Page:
Ag. Order 4.0 is an essential new regulation in California that affects 540,000 acres of irrigated land in the Central Coast region. To Dr. Eric Brennan, “This is a game-changing regulation that’s important for workers and consumers to know about.”
California State University, Monterey Bay’s (CSUMB) Agribusiness Club invited Brennan, their first guest speaker of the semester, to speak on his research on Feb. 15.
Lindsey Nichols, Agribusiness club president, Nawied Amin, vice president and Sumadhur Shakya, staff advisor, hosted the Zoom meeting and introduced Brennan to share his presentation with assembled guests.
Brennan is a research horticulturist and lead scientist at the USDA Agricultural Research (United States Department of Agriculture) in Salinas, an organization he has been with since 2001. His area of expertise is organic production and climate-smart farming. His current research focuses on organic strawberry and vegetable production, cover crops, weeds, soil fertility management and biological control of insects and pests.
He is passionate about long-term agricultural research and effectively communicates practical results to farmers and consumers. Before USDA, Brennan worked as a farm advisor in Thailand and researched tree propagation, plant breeding and insect interactions. His educational background includes degrees from the University of Hawaii, Cornell and UC Davis.
Coming from this background, he has recently focused on educating the public on Ag. Order 4.0. This regulation was passed in April of 2021 and affects nitrogen management. “In a nutshell,” explained Brennan, “Ag order 4.0 aims to minimize movement of nitrogen down into our drinking water, keeping farms’ aquifer clean and improving the quality of surface water, rivers and the bay while also improving the efficiency of nitrogen use in our systems.”
Cool-season crops like strawberries have enormous nitrogen demands for big yields. The aquifer we depend on for our drinking water is a shared resource with farms’ irrigation water. Ag. Order 4.0 aims to protect this resource and improve water quality by encouraging cover crops.
A cover crop is a crop that farmers don’t necessarily sell but incorporate back into the soil to improve the soil in some way. These crops include mustard, rye, oats, barley, wheat and legumes.
Cover cropping is not inherently beneficial due to its risk. “Think of juggling,” said Brennan. “When we grow two crops in a year, we juggle two balls. Cover crops are a third ball that makes things more complicated. It increases risk, which we try to minimize, so we don’t lose profit.”
Cover crops increase risk because they impede opportunity cost. If the cover crop grows too long during the winter, farmers can’t terminate it in time, meaning the first vegetable of the season is set back. That will have some pretty expensive consequences in subsequent vegetable production. But despite making management more difficult, cover cropping is good for the environment and the soil.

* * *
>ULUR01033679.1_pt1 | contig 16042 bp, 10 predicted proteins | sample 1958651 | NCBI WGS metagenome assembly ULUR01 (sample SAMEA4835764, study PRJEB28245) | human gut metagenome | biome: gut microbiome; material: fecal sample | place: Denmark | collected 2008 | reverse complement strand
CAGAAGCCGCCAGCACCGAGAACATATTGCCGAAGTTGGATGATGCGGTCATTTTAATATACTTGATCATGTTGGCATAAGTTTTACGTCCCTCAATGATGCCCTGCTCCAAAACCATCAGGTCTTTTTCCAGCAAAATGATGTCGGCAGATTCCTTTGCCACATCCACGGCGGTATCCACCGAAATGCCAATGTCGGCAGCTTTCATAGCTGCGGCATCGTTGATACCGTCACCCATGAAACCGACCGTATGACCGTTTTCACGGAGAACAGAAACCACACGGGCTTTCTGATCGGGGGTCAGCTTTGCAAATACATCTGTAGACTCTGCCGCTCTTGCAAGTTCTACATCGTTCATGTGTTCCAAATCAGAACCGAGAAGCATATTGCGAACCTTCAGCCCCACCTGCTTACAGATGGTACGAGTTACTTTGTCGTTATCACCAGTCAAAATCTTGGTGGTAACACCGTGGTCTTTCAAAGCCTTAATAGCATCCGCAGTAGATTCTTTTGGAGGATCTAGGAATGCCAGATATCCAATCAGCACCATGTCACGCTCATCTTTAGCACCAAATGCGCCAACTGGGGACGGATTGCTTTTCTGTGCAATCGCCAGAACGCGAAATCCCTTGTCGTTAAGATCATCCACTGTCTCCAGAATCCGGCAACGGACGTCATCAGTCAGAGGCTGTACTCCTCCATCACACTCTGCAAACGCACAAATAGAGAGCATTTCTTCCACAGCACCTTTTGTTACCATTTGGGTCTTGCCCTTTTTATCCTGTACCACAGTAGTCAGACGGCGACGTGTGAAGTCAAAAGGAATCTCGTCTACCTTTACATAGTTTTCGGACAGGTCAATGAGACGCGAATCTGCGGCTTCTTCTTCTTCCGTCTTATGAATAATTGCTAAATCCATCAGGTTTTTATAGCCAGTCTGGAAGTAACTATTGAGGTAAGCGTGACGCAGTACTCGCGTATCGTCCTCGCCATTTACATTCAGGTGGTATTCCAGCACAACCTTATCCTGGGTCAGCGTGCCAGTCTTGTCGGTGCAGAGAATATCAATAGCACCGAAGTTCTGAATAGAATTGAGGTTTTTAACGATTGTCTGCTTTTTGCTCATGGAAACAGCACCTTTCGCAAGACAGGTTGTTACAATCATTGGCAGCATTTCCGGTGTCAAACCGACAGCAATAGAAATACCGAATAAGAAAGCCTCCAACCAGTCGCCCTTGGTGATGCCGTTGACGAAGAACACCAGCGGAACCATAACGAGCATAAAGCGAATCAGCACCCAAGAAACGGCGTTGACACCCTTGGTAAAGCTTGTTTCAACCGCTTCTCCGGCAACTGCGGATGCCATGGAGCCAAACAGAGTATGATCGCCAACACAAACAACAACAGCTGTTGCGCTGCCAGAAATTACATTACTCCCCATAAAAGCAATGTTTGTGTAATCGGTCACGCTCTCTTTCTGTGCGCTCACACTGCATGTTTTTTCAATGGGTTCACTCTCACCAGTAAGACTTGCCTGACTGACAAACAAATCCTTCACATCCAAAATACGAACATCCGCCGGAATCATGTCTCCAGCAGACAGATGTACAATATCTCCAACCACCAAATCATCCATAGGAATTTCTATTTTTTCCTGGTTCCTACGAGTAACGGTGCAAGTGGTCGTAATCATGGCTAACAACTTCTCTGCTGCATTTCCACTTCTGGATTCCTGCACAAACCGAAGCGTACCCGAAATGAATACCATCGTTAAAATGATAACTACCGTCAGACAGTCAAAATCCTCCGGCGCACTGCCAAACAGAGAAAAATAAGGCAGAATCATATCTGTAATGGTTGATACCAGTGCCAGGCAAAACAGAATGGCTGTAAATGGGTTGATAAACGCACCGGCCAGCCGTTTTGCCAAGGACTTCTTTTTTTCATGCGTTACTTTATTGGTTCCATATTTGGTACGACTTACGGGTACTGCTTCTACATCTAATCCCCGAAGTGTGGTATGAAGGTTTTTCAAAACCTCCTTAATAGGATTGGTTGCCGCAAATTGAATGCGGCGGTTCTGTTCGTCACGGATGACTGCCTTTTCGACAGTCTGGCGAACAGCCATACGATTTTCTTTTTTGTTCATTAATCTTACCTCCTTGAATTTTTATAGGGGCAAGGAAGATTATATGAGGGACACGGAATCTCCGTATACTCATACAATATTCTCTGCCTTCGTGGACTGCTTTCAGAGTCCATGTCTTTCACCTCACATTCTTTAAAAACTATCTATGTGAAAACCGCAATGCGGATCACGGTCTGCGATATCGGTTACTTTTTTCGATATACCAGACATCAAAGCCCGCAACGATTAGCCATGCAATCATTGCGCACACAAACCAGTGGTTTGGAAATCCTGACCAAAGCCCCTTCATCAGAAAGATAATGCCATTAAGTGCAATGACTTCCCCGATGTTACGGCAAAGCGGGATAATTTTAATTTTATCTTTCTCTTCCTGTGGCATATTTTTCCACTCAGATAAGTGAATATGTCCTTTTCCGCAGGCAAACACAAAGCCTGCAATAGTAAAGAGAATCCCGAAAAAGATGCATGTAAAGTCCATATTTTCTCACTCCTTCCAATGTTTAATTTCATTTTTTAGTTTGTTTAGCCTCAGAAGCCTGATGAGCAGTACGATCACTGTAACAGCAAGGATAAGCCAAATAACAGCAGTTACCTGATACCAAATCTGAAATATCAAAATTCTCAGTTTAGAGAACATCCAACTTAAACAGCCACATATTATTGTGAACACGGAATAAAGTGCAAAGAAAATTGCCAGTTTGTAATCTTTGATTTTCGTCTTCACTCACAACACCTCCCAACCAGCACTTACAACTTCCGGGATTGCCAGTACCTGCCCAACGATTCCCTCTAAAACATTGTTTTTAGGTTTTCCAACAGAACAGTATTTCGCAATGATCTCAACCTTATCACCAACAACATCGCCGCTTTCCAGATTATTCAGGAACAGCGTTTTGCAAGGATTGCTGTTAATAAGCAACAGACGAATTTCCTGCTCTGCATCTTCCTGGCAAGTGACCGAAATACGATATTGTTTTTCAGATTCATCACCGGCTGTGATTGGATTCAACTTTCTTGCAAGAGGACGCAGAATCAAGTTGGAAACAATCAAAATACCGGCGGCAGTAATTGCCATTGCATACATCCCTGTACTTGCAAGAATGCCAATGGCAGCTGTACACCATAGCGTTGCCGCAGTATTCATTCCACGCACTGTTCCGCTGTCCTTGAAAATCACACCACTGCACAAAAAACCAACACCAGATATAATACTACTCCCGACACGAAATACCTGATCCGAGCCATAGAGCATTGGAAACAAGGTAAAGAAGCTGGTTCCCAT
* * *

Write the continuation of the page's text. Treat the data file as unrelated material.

“Can we grow organic vegetables sustainably without cover crops?” This question was posed by Brennan in his paper published in 2017. “It’s a complex question, but simply put, no, we can’t. Large-scale farmers cannot grow vegetables sustainably unless there are cover crops to clean up the leftover nutrients.
“Think about the Ag. Order as a speed limit. It’s a way to slow things down, to slow down the movement of nitrogen into the aquifer,” said Brennan. “Nobody likes regulations, but we can all agree if it was a free for all out on the roads, it wouldn’t be safe.”
Discharge is the difference between the nitrogen applied to soil in fertilizer, irrigation, etc. and the nitrogen removed from the harvested product. Using the example of broccoli, if growing this crop contributes to 450 pounds of nitrogen, harvesting the broccoli takes 100 pounds of nitrogen out of the field in harvested material. The difference would be 350 pounds – 100 pounds meaning 350 pounds is considered discharge nitrogen potentially leachable down into the aquifer the public drinks from.
Because of newfound conservation efforts, the amount of allowable nitrogen discharge will decrease each year. The permissible release per acre, year and field is about 500 pounds. By 2027 it’ll be lowered to 300 pounds, which is when farmers will start finding it a complex regulation to meet without a cover crop.
Under Ag. Order 4.0, cover crops will give farmers credit toward meeting a sustainable amount of nitrogen leaching. A cover crop forgives some nitrogen discharge. “Let’s say it’s 2027; you’re 50 pounds above the limit.” Said Brennan. “If you grew a cover crop that gives you a credit of 100 pounds, you can drop under the regulatory requirement.”
To receive credit as a farmer, there are two options. A standard option gives 30 pounds of nitrogen credit to an acre of cover crop or a calculated option that includes higher standards. These higher standards include four requirements; the cover crop must be a nonlegume, grown for 90 days from October to April, have a certain amount of biomass (shoots above the ground) and have a carbon-to-nitrogen ratio of 20:1 or more.
According to Brendan’s published research, nonlegume cover crops can stop or reduce the amount of nitrate going down into our drinking water. Ag. Order 4.0, made law, introduces incentives for farmers to start prioritizing cover crops. As a result, cover cropping will increase in Salinas Valley.